In a battle of the goaltenders on Thursday night versus New York, the Maple Leafs were largely outplayed but hung onto a one-goal lead long enough to grab the loser point.
With the results elsewhere going against them tonight, the Leafs are now tied with the Islanders and Bruins with 68 points at the 60-game mark but hold onto the third divisional playoff spot thanks to their game in hand on Boston.
Your game in ten:
1. After their best possession game of the year versus Winnipeg, this game was in the bottom-five performances this season by the possession count (41.88 CF%). While they did manage to manufacture a late push inside the final 5-10 minutes, the Leafs’ forward group in particular didn’t seem to have their legs and there were some long shifts spent sluggishly chasing pucks around in the d-zone. That said, the Rangers entered the game 7-1-1 in their last nine, we’re breaking into the final 20 games of the season now, and the Leafs are in the midst of their busiest stretch of schedule. Take the point and run.
2. And thank Frederik Andersen on the way out the door for what was his best performance of the season. Andersen’s performance in the Leafs‘ visit to Boston in December — a 4-1 win despite their worst possession game of the season (33 CF%) — was in a similar class, but this one probably edged it in terms of the quality of scoring chances faced. Before that December 10th game in Boston, Andersen was coming off of a three-goals-on-20-shots night against Minnesota. With the momentum of that Bruins game, he rattled off a 5-1-2 stretch during which he posted a .958 SV% — his best five-plus game segment of the season. If this is the start of another hot streak, it would obviously be massive as far as the Leafs’ playoff chase is concerned.
3. The Leafs have now fallen to 1-7 in the shootout, which is the worst in the league (no other team has more than five losses). There is the difference between the Leafs and the Sens (4-1 in the shootout), who are currently two points behind Montreal for the division lead with three games in hand. Give the Leafs just a 3-4 record in the shootout and they would be one point behind Montreal for the division lead with a game in hand.
The Leafs’ save percentage in the shootout is 25th in the NHL and their shooting percentage is even worse at 28th (they’re the sixth-best offense in the hockey-playing part of the game). Just to further hammer home the point about the randomness of it all: Arizona, the 27th-best offense in the NHL, leads the league in shooting efficiency at 64.3%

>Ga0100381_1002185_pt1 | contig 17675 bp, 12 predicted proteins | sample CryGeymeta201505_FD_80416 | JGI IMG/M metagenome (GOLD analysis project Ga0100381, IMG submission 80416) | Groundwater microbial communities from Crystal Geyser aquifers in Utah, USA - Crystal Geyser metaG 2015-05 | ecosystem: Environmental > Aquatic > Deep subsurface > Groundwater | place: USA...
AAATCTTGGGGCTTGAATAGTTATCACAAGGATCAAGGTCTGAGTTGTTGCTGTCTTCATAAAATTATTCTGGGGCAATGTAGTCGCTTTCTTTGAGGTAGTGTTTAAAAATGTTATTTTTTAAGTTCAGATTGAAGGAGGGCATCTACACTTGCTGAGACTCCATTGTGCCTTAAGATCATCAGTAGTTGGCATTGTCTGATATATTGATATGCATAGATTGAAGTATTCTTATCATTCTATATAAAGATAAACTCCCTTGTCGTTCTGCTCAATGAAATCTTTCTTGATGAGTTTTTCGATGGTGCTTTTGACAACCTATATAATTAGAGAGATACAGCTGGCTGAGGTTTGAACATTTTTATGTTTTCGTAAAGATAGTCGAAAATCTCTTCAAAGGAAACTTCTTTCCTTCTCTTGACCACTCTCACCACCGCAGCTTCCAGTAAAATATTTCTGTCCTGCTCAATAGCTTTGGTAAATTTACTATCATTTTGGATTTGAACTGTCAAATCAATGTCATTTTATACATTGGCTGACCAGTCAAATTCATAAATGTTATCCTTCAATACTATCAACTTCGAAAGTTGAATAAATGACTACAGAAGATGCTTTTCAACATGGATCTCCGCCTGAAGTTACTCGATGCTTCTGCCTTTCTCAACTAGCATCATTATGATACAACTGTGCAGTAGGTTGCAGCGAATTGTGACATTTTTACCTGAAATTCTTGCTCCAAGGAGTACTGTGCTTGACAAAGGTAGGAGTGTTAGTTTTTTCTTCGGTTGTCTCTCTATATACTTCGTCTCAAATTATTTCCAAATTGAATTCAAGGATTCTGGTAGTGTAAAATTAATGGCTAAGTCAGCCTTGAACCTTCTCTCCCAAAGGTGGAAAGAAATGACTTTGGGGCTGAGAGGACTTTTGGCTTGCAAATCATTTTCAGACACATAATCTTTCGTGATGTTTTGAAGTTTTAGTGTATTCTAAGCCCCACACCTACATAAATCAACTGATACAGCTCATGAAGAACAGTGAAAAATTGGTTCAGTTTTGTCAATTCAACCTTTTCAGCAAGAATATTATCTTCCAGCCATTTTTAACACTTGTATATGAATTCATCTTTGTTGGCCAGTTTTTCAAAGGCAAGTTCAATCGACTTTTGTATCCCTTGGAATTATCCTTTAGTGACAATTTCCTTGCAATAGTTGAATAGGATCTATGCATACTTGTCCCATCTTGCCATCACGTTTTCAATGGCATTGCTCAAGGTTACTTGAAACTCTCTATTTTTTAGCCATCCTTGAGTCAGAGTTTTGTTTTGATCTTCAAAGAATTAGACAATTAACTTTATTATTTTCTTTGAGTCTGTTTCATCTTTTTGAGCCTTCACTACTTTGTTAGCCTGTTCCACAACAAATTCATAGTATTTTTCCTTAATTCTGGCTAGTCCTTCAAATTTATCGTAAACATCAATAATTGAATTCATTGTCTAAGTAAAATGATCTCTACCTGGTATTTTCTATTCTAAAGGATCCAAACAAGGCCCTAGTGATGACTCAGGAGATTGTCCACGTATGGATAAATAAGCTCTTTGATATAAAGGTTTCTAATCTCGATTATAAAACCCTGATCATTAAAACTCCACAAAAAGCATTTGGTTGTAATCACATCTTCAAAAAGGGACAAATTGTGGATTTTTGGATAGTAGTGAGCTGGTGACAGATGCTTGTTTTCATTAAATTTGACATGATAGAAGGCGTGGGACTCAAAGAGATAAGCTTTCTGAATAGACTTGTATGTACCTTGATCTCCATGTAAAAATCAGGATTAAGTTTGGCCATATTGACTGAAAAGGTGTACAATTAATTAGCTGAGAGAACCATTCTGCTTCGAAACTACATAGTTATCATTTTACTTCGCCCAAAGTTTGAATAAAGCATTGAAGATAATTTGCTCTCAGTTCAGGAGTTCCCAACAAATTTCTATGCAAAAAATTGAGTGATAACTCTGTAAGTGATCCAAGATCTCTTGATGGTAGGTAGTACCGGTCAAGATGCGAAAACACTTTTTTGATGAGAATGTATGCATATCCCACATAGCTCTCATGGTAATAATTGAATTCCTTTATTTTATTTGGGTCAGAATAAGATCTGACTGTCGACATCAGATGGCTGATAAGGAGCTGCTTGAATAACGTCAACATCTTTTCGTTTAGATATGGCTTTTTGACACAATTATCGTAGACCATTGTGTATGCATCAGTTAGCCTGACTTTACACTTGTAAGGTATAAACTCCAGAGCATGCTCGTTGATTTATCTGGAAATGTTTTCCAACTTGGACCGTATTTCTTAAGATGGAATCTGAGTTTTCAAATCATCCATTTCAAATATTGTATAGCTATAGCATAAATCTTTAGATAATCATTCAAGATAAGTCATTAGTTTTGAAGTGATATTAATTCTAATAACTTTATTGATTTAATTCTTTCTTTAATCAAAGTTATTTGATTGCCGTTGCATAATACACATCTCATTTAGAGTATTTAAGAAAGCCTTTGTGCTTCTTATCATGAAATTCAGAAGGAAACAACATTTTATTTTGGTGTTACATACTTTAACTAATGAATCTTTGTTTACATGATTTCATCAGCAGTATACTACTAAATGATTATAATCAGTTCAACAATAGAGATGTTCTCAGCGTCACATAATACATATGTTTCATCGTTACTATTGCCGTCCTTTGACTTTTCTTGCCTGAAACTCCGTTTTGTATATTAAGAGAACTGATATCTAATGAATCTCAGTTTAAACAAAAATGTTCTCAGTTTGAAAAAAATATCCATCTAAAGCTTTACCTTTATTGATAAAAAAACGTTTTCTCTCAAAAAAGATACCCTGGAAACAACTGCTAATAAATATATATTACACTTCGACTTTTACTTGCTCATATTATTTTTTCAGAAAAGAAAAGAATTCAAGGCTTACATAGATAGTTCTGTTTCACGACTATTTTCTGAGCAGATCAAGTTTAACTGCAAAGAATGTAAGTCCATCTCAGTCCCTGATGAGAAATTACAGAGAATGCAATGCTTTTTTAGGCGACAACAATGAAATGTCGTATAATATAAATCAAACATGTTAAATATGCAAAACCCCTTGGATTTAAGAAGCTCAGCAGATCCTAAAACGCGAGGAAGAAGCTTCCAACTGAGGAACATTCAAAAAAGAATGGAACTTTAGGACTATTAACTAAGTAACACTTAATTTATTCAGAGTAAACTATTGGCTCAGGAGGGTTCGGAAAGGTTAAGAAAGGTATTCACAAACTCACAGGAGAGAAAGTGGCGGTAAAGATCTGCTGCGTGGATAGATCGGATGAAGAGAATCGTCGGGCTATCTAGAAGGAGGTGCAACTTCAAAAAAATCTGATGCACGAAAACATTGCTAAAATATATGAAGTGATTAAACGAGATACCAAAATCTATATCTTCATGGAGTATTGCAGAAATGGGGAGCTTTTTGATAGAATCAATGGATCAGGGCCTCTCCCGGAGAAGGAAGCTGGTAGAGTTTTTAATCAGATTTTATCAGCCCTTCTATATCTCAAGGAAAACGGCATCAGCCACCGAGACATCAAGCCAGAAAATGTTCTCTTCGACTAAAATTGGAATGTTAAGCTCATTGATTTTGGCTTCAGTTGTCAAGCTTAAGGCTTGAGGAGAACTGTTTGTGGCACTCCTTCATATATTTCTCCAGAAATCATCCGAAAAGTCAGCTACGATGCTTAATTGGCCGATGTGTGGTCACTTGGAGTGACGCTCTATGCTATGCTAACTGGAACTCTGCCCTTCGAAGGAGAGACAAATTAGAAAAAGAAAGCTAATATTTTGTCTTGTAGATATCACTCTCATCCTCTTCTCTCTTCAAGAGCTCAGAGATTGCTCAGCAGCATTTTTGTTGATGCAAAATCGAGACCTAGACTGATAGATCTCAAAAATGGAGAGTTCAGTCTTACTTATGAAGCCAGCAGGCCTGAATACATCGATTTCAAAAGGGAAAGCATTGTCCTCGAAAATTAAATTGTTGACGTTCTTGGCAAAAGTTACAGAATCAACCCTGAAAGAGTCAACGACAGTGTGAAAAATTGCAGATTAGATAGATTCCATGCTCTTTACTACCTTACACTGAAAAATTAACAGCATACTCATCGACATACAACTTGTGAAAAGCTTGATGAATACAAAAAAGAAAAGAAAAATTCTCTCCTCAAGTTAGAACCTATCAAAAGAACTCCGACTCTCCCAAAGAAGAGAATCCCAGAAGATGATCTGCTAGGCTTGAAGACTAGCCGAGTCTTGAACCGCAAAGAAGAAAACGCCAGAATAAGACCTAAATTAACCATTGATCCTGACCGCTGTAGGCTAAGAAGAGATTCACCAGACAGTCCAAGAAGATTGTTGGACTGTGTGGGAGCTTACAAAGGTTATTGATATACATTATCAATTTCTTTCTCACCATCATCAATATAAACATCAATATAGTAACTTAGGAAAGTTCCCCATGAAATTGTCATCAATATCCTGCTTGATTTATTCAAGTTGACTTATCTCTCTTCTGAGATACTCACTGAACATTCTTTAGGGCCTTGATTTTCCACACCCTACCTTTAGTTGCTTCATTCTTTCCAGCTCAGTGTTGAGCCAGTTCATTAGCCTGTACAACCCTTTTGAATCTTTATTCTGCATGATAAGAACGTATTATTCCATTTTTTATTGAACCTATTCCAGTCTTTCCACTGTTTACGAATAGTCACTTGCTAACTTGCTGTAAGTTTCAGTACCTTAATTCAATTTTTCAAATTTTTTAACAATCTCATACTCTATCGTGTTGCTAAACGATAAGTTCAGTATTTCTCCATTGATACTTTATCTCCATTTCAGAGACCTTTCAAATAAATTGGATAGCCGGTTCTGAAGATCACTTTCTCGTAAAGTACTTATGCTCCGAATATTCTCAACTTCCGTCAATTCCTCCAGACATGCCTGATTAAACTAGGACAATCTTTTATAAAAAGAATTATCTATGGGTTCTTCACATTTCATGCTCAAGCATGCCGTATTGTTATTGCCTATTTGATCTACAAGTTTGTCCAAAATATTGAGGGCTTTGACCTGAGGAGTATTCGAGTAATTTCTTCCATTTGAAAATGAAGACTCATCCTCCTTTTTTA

4. Zach Hyman’s last nine games: zero points, 12 shots on goal, 17:20 average time on ice, with the last four games spent alongside Auston Matthews and William Nylander. During Hyman’s 12-game pointless streak in October that caught a lot of heat when it coincided with Auston Matthews’ 13-game goal drought, Hyman was at least putting a fair amount of pucks on net with 29 shots on goal over that span. This is one case where the rookie wall might be coming into play; he had a couple of good shifts in the third period in Carolina, but he appears to have a little less jump to his game — which is predicated on playing flat out and outworking everyone on the ice — in the last little while.
Hyman is always going to get first-unit PK minutes because he’s excellent there, so — when Mitch Marner returns — dropping him down to L4 at even strength and keeping Josh Leivo and Connor Brown in the top nine makes sense. Whether we actually see that happen is a different matter altogether.
5. A decent debut performance from Alexey Marchenko. His good read/well-timed pinched in first period set up Matt Martin for a point-blank chance in front of Henrik Lundqvist, which was followed by the team’s best o-zone shift of the period by the fourth line. He played a role in the lone Leaf goal, even if he didn’t collect an assist. Babcock mentioned the turnover off of a d-zone faceoff after the game, and he didn’t appear to play as much after that as the game reached its final stages. He finished with 13:52 time on ice, all at evens. Babcock seemed to like his overall game, so we’ll see if it was just a case of easing him in.